Under the Union Jack, No. 30, Vol. 2, June 2nd 1900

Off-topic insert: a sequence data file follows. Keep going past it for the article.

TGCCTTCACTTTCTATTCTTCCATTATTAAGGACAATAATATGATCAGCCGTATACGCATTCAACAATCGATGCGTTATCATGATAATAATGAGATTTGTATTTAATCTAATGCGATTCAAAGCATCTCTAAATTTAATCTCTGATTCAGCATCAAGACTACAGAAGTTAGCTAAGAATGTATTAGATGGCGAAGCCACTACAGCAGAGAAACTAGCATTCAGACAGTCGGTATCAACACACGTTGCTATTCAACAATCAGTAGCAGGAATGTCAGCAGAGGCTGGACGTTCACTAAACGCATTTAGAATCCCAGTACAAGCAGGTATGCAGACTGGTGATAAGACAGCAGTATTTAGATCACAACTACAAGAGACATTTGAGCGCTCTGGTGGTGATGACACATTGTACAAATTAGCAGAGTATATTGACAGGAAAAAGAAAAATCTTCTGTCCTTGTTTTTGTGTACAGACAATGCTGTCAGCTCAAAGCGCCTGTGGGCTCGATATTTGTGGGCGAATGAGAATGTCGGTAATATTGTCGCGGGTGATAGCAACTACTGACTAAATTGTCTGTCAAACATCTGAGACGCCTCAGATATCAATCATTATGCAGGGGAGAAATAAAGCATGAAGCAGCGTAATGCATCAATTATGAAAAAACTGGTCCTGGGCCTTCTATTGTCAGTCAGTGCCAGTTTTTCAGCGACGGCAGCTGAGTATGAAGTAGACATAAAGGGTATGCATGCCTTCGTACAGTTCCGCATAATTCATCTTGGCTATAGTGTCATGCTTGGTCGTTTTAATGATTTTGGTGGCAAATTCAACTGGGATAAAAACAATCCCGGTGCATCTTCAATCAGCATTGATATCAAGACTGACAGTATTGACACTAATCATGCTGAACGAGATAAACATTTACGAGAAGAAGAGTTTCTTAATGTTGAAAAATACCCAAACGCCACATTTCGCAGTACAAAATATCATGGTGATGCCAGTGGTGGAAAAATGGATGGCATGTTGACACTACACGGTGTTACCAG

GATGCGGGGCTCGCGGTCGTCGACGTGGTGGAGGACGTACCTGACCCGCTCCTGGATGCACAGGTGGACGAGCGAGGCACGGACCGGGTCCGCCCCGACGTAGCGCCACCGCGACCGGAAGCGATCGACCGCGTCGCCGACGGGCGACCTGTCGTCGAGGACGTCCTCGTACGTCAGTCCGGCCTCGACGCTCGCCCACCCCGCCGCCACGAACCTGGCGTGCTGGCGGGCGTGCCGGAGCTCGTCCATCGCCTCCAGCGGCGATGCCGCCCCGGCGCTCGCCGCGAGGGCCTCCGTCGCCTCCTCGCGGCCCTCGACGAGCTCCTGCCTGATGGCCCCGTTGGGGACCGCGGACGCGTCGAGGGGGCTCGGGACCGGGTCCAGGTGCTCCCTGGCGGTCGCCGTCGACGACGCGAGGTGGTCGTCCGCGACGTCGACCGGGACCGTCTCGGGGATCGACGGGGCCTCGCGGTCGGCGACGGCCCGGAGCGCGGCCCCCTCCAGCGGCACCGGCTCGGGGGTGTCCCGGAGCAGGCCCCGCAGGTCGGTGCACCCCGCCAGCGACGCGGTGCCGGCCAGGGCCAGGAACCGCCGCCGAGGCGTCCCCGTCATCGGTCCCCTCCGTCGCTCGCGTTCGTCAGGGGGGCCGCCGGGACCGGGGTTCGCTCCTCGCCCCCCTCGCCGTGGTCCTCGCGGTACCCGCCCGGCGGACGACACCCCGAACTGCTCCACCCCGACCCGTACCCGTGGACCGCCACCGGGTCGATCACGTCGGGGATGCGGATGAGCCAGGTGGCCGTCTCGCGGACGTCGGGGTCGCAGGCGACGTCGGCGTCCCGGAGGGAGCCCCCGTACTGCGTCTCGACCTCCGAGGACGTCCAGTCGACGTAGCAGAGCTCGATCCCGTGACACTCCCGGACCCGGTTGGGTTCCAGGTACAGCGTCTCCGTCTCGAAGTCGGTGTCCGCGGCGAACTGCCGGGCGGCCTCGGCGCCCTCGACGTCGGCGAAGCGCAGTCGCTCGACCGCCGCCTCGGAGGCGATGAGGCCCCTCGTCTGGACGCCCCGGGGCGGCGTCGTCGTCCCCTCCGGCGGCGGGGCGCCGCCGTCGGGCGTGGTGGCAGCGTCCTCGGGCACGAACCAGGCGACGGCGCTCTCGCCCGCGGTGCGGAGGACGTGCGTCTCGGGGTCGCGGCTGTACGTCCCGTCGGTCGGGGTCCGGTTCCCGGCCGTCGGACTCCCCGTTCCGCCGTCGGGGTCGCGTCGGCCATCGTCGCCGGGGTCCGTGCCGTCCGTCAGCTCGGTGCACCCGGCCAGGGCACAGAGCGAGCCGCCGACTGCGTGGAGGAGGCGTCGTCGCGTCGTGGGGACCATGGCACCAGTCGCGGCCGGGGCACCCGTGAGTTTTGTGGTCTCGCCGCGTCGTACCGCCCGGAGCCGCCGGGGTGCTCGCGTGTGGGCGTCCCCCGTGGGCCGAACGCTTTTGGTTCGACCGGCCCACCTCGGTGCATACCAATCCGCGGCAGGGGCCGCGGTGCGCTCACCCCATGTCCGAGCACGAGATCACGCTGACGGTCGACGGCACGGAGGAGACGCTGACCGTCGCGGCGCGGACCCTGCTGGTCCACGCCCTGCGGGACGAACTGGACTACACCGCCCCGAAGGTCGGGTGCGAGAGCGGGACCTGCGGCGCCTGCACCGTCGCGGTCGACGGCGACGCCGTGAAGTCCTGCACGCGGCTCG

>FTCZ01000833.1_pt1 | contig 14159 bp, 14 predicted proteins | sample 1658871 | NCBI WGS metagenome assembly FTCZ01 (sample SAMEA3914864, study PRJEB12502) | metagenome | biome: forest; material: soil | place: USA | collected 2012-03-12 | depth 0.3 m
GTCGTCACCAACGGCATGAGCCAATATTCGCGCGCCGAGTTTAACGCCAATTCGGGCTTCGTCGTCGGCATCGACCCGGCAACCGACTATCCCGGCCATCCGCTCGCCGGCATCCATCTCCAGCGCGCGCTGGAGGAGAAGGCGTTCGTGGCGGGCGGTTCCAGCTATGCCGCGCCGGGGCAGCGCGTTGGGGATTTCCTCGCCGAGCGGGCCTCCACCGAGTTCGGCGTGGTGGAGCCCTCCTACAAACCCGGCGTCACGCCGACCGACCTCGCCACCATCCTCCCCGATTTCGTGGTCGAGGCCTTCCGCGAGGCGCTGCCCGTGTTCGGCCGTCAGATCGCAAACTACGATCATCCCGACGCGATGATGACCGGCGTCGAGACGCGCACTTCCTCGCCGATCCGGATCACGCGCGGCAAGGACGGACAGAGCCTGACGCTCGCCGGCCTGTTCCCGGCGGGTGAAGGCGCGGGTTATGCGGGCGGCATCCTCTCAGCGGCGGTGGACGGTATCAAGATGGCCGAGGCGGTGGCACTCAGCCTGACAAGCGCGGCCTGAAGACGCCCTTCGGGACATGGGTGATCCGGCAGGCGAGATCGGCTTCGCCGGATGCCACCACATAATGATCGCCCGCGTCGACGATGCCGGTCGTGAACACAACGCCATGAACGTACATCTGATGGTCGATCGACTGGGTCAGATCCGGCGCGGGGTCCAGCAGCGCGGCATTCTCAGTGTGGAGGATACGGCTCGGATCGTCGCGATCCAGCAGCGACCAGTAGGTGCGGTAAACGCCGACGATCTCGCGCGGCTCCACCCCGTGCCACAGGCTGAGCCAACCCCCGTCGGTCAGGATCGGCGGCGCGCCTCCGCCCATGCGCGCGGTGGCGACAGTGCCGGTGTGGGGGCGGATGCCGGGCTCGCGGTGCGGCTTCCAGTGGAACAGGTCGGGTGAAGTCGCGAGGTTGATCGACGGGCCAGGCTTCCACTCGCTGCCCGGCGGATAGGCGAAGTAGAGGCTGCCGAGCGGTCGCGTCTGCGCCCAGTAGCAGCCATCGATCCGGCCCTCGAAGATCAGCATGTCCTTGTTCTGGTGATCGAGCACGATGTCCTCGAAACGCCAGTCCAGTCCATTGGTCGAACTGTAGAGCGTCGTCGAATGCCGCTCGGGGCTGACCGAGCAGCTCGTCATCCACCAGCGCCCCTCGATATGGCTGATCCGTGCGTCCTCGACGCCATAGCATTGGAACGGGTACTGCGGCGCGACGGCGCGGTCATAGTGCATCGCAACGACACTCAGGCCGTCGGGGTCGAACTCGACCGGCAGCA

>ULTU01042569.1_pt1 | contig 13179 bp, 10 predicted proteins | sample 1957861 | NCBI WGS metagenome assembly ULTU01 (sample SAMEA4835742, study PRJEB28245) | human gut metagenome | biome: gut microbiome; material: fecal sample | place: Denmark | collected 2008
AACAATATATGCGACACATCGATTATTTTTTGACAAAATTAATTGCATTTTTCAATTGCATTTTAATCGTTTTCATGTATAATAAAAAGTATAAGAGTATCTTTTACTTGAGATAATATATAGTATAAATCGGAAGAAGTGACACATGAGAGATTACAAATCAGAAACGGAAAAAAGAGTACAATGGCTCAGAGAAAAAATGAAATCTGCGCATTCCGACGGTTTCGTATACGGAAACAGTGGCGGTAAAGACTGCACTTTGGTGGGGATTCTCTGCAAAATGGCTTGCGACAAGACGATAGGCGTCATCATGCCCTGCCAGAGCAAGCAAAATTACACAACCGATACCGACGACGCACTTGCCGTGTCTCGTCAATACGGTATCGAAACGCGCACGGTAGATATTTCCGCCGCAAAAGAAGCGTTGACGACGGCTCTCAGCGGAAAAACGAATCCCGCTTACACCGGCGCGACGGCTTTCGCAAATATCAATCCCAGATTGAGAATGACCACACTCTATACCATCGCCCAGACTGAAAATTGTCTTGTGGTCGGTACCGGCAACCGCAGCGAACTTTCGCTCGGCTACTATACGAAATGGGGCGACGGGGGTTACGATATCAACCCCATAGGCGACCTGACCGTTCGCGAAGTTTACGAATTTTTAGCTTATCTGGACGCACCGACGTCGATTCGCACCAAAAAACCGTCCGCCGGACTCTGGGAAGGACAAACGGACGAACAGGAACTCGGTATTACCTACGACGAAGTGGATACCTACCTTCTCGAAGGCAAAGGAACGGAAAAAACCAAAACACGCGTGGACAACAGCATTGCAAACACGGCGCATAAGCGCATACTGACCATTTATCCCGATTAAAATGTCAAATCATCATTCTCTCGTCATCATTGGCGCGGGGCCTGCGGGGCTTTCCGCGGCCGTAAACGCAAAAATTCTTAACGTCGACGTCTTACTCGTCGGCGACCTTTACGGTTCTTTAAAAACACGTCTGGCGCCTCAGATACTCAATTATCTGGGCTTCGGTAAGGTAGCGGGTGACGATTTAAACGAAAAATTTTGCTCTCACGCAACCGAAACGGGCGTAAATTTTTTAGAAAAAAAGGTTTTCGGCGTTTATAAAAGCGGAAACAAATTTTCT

BATTLING FOR EMPIRE. M A FE KING RELIEVED! June 2,1900.- ]UNDER THE UNION JACK. 699 THE delight of the Empire at the relief of Mafeking knew no bounds, and properly so. The staid citizen was as ready as the schoolboy to throw his hat into the air. The sound of jubilation was in every ear, and the whole land was gay with the fluttering of (lags in token of a people’s rejoicing. No one who has witnessed this outburst of patriotic thankfulness for the accomplishment of a work •well done, and for the relief of the beleaguered garrison of Mafeking, will ever forget it to his dying day. It is a memory that will inspire the young, and be treasured by generations yet to come. Englishmen have often done such deeds before. Lucknow leaps to the lips. W e think of Butler and Nasm yth at Silistria, of Fenwick William sat K ars, of Gordon at Khartoum, and of White at Ladysm ith. But there was something in the defence of that open town in the South African veldt by Baden-Powell that -appealed even more to the sympathies of his countrymen. It had ahvays been felt that if Mafeking fell there would be national humiliation, and the fortunes of the sturdy garrison were watched with the keenest and most anxious interest as the news of their hardships and their achievements filtered through. There was confidence that so long as food and ammunition existed the Boers would never subdue the men of Mafeking, but it was realised that there was a limit to human endurance, and that if relief did not come very soon the place must assuredly fall. At the end of February the garrison were reduced to horseflesh and to bread made from horse forage, while typhoid and dysentery were decimating them, and laying low many of the women whose courage and devotion it may truly be said made the defence of the place possible. As we write, the full story of how the defence was prolonged has not been told, and we are left to surmise how really severe was the strain. Nothing is so remarkable in this great siege as the unbroken military spirit manifested by the garrison. Major- General Baden-Powell, worthily promoted for the glorious service he had rendered, was the inspiring spirit. His was the cheery personality that gave life to the defence. Without such a man it could not have been prolonged, and it is worthy of note that the garrison did not consist of seasoned soldiers, but mostly of Colonial levies, and that the charge of a large native population rested in the hands of the officer commanding. Although, perhaps, it would be incorrect to describe the defence as a great military achievement, it was a marvellous example of fertility of resource, of fortitude, and of confidence. Only a most able officer could have done what was done by Major-General Baden-Powell. He not only sustained the spirits of the garrison, but he met the Boers upon their, own ground and defeated them with their own tactics, whenever they made a stroke was ready with a counter-stroke, and not seldom anticipated their action. His was no passive defence he was ever ready to harass them by some successful operation, and his latest achievements, on May 13th and 17th, were bright examples of his military skill. The flying column by which Mafeking was relieved was commanded by Colonel Mahon, and included the whole of the Imperial Light Horse, with the Kimberley Mounted Corps, certain other troops, and some Royal Horse Artillery, and had a number of light waggons for supplies. The greatest secresy attended its movements, and almost the whole of the information possessed by the public concerning it came through from the Boers. The column left Barkly Weston May 4th, and marched with great rapidity, covering about twenty-five miles a Everyday. point had been care­fully thought out, and nothing went wrong from start to finish. After passing west of Spitz Kop, it was at Taungs, 011 the Hart’s River, on May 7th. A rapid march was then made, leaving Pudimoe 011 the right. V ryburg was reached after hard marching, mostly in the night, on the gth or ioth, and at five o’clock on the ioth the column marched forward to Majana Mabili, about seventy-two miles south of Mafeking. Parties of Boers were about the country, but did not venture an attack. Colonel Mahon was somewhat seriously engaged with a party of the enemy in thick bush on May 13th. The action took place near K raai Pan, the scene of the destruc­tion of the armoured train at the beginning of the war last October. Five men were killed, two were missing, and twenty-four were wounded, among the latter being Major Mullens, Imperial Light Horse, Captain M axw ell, Kimberley Mounted Corps, and Mr. Hands, the correspondent of the Daily Mail, but the Boers lost more seriously. It was upon the same day that M ajor-General Baden- Powell achieved a great and striking success. The Boers at length emboldened themselves to make a desperate attack, and before dawn about 250 of them, led by Eloff, said to abe grand­son of President Kruger, rushed the picquets and got into the native stad, which they seton fire. They had advanced from the westward along the valley of the Molopo River, awhile strong demonstration was made from the other side. They soon found themselves in a trap. The Baralongs in,closed and the picquets rallied, with men from the forts, and the enemy’s advanced guard was cutoff and the main body repulsed. E lo ff then rushed for the Protectorate fort, and overpowered the garrison. In the dark his men had got separated, and a strong party of the defenders was pushed in between them. They were surrounded, and desperate fighting followed, which continued all day. One party in the native stad capitulated at noon, and at nightfall Eloff, after firing on his own men who deserted him, surrendered to Colonel More, whom he had made his prisoner, while another party was driven back under a heavy fire. Prisoners to the number of 108 were taken, including Eloff, nine officers, seventeen Frenchmen, and many Germans. On our side, six men were killed, and two officers and about nine men wounded. At this time, Colonel Mahon’s column was rapidly advancing. A Boer commando followed it from Maritsani Siding, and it turned westward to avoid an action, joining Colonel Plum er’s forces at Jam m assibi’s, about twenty-five miles west of M afeking, on May 15th. There was ‘heavy fighting nine miles from the town on the 17th, when the Boers were driven from a strong position after five hours’ fighting. The troops displayed splendid qualities, and the Canadian Artillery, which came down by forced marches from Beira, rendered valuable service. The game was up for the Boers at Mafeking, and they fled from the business that had occupied them for about 215 days, and the flying column marched in at 9 a.m. 011 May 17th. It is not difficult to imagine what were the feelings of the garrison and their relievers. It was a moving scene that must make a mark in the history of the Empire. The full extent of the sacrifice that had been imposed, the losses from disease and from bullets will soon be known. W e cannot measure the defence of Mafeking by the military advantages it gives us, though these may not be inconsiderable. It was essentially amoral victory, for the heroism and downright courage of M ajor-General Baden- Powell and his comrades were of a sort which everyone could understand, and the enthusiasm to which the relief has given rise is a healthy sign in the life of the Empire. The Boers were not to depart without having another taste of the gallant Baden-Pow eil’s qualities. Scarcely had the combined force marched in than it marched out again, and attacked the enem y’s head laager as they were about “UNDER THE UNION JACK” HAS BEEN REPRINTED OVER AND OVER AGAIN.